Taking dictated experience stories, a part of the language-experience approach to reading and language arts instruction, also helps develop the concept of words in print. Dictated accounts are done either with individuals or in groups. After the children have undergone an interesting episode—perhaps an encounter with baby rabbits or a field trip to the post office—each, child is invited to dictate one sentence to the teacher as part of a group composition. A number of reading activities usually follow the dictation: The group reads all the sentences chorally several times; individuals volunteer to read words or sentences; the teacher points to a word in the line and asks a child to read it. In cases where the child knows by heart what the line says but cannot recognize the word, he is likely to work his way through the line, matching memorized words with units of print until he makes a match with the word in question.

The shared book method, as developed by Don Holdaway in New Zealand7 is nicely suited to helping young readers and writers learn about the relationships between print and speech. Holdaway's method uses big books, yard-high versions of children's books that are read in the children's presence by the teacher, who uses a pointer to touch each word as she reads. After several passes through the big book in the group setting, the children are handed standard-size versions of the book to read on their own. Holdaway and his colleagues began by creating their own big books out of whatever books were likely to be favorites with their particular children. Following their lead, commercial publishers now offer printed versions of big books for sale.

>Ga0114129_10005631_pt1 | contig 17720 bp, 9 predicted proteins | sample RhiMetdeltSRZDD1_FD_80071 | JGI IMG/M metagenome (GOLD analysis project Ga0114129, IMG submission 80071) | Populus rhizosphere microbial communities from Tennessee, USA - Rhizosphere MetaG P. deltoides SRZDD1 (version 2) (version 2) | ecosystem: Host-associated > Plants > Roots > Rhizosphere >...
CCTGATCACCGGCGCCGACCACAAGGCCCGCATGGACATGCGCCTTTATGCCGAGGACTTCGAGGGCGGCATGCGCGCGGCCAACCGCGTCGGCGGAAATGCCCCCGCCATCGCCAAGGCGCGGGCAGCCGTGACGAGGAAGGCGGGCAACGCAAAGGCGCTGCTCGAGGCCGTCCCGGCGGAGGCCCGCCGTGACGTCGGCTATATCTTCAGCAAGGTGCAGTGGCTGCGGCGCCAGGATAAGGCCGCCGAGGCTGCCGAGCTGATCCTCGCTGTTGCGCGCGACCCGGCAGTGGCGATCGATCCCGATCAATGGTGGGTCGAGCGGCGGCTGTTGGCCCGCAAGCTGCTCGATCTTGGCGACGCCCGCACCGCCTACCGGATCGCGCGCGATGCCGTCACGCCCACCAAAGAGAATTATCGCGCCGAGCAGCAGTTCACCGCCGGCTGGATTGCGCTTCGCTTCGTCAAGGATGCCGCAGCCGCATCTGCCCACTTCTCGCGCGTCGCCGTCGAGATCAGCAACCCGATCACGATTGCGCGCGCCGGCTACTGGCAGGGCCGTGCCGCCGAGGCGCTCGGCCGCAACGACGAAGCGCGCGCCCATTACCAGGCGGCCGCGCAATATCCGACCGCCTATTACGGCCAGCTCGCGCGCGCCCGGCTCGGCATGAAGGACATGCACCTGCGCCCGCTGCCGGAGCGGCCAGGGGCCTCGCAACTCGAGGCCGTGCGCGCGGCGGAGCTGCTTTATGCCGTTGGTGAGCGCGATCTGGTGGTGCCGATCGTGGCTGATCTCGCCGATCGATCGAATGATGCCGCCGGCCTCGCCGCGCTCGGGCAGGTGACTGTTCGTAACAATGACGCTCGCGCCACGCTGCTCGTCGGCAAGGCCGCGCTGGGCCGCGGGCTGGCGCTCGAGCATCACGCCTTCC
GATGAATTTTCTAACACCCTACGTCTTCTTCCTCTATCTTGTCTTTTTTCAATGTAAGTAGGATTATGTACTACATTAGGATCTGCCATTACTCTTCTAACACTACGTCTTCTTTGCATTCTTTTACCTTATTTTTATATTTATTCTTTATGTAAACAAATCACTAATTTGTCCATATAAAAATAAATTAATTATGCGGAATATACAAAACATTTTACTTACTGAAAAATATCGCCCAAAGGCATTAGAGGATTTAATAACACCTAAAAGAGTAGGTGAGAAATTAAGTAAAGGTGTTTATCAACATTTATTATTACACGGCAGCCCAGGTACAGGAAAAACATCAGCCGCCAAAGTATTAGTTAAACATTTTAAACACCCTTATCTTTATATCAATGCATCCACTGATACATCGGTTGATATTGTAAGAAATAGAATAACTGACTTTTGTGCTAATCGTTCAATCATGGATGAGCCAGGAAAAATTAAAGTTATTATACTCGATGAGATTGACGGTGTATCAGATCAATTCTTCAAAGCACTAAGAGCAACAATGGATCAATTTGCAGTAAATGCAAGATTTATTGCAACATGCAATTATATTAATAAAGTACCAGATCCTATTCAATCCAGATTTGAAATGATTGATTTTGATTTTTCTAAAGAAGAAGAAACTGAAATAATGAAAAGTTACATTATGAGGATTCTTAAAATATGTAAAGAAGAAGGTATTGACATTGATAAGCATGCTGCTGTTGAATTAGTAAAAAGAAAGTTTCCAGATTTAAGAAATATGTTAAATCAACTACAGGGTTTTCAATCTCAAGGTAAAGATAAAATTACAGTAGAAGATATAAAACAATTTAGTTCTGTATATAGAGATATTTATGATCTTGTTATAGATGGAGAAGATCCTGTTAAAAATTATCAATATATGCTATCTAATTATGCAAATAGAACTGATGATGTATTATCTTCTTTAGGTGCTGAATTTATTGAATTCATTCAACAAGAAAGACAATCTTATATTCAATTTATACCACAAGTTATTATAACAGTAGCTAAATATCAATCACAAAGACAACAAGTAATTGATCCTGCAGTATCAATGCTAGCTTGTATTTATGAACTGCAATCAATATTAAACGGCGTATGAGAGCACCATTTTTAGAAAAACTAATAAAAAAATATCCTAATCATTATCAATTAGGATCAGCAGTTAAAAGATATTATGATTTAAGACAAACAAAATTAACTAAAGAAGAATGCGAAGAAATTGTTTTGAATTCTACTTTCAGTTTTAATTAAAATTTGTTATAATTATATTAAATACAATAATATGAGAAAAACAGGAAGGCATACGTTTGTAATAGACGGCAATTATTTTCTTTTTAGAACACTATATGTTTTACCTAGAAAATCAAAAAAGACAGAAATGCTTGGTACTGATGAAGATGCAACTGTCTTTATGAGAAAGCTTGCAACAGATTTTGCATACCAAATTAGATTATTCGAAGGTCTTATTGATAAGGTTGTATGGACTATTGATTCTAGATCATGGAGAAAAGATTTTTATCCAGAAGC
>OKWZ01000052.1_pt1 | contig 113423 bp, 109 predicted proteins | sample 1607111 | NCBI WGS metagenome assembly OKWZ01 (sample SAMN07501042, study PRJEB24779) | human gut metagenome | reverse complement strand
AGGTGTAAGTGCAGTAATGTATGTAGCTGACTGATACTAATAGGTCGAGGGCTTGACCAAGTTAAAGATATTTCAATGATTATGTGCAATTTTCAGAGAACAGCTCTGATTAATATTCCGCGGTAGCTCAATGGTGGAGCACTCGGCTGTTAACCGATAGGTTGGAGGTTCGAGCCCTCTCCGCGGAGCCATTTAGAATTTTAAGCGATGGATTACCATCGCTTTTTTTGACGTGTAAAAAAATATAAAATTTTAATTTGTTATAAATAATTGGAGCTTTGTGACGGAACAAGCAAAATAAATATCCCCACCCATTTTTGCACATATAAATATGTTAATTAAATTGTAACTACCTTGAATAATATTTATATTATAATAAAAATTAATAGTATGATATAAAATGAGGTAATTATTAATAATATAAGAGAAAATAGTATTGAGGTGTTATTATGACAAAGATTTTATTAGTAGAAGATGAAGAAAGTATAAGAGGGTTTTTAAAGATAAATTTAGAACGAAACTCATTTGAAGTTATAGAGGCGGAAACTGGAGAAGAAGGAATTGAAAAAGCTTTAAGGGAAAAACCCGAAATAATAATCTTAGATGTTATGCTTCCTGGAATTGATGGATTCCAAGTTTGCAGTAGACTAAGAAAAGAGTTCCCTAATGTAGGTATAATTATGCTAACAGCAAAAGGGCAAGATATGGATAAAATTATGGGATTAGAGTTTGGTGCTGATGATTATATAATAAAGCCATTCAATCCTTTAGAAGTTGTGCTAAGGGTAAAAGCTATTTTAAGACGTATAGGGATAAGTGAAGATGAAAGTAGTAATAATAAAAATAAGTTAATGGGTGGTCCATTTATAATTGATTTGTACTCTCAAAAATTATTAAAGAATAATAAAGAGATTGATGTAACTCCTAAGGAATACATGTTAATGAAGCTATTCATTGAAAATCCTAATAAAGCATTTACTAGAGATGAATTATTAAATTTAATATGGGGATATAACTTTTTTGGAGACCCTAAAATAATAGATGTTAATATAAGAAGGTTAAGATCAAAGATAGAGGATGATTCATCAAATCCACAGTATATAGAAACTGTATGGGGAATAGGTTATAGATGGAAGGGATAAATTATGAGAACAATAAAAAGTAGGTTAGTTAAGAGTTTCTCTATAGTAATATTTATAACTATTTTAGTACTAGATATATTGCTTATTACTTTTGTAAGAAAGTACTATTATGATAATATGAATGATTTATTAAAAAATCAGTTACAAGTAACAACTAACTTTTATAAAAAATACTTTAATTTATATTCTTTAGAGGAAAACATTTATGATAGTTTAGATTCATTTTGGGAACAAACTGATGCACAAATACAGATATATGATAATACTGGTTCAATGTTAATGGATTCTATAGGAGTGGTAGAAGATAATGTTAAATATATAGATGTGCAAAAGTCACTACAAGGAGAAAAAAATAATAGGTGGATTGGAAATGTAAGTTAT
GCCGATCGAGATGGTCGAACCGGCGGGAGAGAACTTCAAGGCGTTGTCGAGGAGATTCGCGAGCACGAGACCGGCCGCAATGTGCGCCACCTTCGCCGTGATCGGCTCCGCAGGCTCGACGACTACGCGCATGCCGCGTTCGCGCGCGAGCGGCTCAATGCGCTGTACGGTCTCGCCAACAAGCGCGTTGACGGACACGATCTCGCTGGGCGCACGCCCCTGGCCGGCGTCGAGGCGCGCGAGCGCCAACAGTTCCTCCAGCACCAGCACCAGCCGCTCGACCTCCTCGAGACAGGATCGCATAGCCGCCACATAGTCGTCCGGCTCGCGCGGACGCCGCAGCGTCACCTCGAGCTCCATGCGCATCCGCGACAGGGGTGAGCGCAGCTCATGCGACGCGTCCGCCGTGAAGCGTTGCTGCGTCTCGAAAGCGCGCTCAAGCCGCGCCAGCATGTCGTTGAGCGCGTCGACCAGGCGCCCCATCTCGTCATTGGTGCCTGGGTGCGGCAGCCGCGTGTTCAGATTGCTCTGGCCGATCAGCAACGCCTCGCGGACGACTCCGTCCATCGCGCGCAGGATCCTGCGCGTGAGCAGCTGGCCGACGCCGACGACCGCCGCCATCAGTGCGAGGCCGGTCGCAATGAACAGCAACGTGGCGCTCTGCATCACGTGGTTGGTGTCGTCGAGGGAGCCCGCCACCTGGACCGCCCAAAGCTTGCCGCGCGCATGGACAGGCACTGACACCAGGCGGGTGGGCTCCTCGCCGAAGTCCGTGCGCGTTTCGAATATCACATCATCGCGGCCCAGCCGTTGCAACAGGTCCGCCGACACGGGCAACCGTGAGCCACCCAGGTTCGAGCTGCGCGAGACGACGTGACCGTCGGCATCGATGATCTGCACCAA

Many early phonemic spellers write their own names correctly, as well as the names of their friends, brothers, and sisters. Names can be used in learning activities to establish the concept of word. Write the child's name several times on a strip of paper without leaving any spaces between the words. Then ask the child to help you separate the names. The child spells her name first, pointing to each letter. When she comes to the end of one spelling, she cuts the name apart from the one that follows. When she has cut the names apart, she may paste them on another piece of paper, leaving spaces between them.

A similar procedure, involving whole sentences, is suggested by Marie Clay.8 Have the child dictate a sentence to you, write it down, and read it back to him. Then read the sentence with him until he can read the sentence by himself. As you read the sentence each time, point to the words. When the child is able to read the sentence by himself (he is able to do this by memorizing, of course, not by actual reading), write the sentence a second time on a strip of paper. Now cut the words off the strip, one at a time, reading the sentence aloud minus the severed word each time. As a next step, the child can match the cut apart words with those in the sentence that was left intact. A fairly easy task is for the child to arrange the cut apart words on top of the words to which they are matched. A more difficult exercise is to arrange the words into a sentence several inches below the sentence left intact.

Emily devised a similar activity when she was not quite four. She put pieces of thin paper on the covers of her favorite books and traced the titles.